The key to working in a summer garden is managing heat issues to minimize heat stress on both your plants and yourself. Keep both well-watered according to their respective norms. Use mulch or SPF 30+ to protect the tender parts of both. And, every now and again, relax in the shade. In the words of Hill Street Blues’ Sgt. Phil Esterhaus, “Let’s be careful out there.” 

Happy gardening all!

Contributing columnist, Bruce Bennett, is a WSU Master Gardener, lecturer and garden designer. If you have questions concerning this column, have a question to ask or want to suggest a topic for a future column, contact him at

You can also talk to Bruce when he volunteers for the Master Garden Clinic at Lake Forest Park’s Western Ace Hardware on Sundays, June 12, July 10, August 14 and September 25, 10:00am – 2:00pm. 

You may also find him walking the aisles of the LFP Farmers Market and chatting with shoppers. Stop by, say “Hi!” and ask a question or two. Then, enjoy yourself at the Market!


Western states coalition will work to solidify access and support for abortion providers and patients

Monday, June 27, 2022

The governors of California, Oregon and Washington issued a Multi-State Commitment to defend access to reproductive health care, including abortion and contraceptives, and committed to protecting patients and doctors against efforts by other states to export their abortion bans to our states.

This Multi-State Commitment affirms the governors’ commitment in response to the U.S. Supreme Court’s unprecedented decision to strip away a constitutional right that has been in place for half a century, leaving abortion regulation to the states.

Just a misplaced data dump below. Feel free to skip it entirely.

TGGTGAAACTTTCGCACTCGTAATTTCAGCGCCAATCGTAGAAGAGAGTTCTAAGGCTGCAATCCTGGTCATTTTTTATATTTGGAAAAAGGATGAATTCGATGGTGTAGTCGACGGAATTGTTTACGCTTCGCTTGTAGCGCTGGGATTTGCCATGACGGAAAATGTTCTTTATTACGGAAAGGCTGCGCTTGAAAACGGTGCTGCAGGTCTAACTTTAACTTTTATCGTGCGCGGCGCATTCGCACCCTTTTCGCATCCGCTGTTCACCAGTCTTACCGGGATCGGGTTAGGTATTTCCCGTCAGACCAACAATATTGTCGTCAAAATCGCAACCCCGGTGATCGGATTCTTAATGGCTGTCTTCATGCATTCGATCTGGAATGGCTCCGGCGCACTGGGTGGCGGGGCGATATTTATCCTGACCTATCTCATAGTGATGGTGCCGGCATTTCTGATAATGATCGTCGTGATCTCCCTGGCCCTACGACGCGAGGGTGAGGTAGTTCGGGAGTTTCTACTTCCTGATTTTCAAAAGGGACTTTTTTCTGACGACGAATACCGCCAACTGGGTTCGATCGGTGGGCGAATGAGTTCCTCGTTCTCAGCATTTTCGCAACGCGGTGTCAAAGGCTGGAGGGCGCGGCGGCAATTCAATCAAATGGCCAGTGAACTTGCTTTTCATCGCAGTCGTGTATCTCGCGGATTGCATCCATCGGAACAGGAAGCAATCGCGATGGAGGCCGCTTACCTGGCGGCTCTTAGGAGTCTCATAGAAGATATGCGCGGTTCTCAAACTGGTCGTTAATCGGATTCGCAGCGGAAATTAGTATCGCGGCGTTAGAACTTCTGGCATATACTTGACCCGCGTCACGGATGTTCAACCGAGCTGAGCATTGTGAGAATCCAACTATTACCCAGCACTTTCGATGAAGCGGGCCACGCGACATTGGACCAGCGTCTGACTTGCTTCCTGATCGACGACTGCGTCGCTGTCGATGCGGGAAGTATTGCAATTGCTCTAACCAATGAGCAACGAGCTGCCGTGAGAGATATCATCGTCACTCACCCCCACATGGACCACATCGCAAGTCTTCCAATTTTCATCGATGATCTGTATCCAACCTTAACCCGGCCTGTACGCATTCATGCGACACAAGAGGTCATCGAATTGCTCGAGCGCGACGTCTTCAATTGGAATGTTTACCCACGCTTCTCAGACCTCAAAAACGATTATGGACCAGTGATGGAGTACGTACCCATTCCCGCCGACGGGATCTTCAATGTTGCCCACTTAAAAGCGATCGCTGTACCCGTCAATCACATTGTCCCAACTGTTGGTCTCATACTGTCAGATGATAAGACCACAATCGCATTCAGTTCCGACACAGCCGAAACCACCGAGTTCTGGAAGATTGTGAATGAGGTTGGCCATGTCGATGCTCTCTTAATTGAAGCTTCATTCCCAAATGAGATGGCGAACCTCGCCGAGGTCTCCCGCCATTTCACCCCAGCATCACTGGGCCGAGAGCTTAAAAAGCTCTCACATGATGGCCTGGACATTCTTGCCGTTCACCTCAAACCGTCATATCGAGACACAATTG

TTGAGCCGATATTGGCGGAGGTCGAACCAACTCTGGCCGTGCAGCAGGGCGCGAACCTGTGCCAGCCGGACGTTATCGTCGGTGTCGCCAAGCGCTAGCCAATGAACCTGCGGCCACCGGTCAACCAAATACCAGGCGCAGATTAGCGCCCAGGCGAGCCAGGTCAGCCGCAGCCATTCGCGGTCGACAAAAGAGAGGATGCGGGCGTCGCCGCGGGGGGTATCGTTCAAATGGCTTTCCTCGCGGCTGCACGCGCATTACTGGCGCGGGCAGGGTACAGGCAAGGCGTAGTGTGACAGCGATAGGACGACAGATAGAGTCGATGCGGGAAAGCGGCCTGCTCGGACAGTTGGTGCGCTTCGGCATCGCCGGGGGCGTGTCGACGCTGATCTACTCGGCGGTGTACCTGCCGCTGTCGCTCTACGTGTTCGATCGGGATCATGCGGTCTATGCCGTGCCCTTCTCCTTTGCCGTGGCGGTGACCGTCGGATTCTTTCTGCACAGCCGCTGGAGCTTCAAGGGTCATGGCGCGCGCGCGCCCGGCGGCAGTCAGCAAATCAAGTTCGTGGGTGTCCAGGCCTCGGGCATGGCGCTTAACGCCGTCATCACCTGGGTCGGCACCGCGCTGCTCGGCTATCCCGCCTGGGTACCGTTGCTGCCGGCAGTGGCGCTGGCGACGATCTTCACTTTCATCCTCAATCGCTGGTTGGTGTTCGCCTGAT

The sweeping decision means that for patients in more than half the country, home to 33.6 million women, abortion care is illegal or inaccessible.

In a video message the governors share a powerful message that the West Coast will remain a place where reproductive health care will be accessible and protected.

Washington state actions will solidify access and support for abortion providers and patients

On June 25, 2022 Gov. Jay Inslee and state legislators held a press conference to discuss some of the policies they are working on to strengthen access and support for abortion providers and patients. Inslee said Democratic leaders are united in making Washington a sanctuary state for all patients seeking abortion care.

Some of the measures the governor and legislators discussed include:
  • Pursuing a constitutional amendment that solidifies the right of choice in Washington.
  • An executive order that directs the Washington State Patrol to refuse cooperation with investigatory requests related to abortion that come from agencies in states that don’t allow abortion.
  • $1 million in emergency funds to better ensure reproductive care clinics in Washington state can provide care to every patient who walks through their doors.
  • Ensuring hospital mergers don’t result in erosion of access to abortion care, particularly in rural areas.
  • Increased protection and safeguards involving patient data.
Footage of the press conference is available on TVW.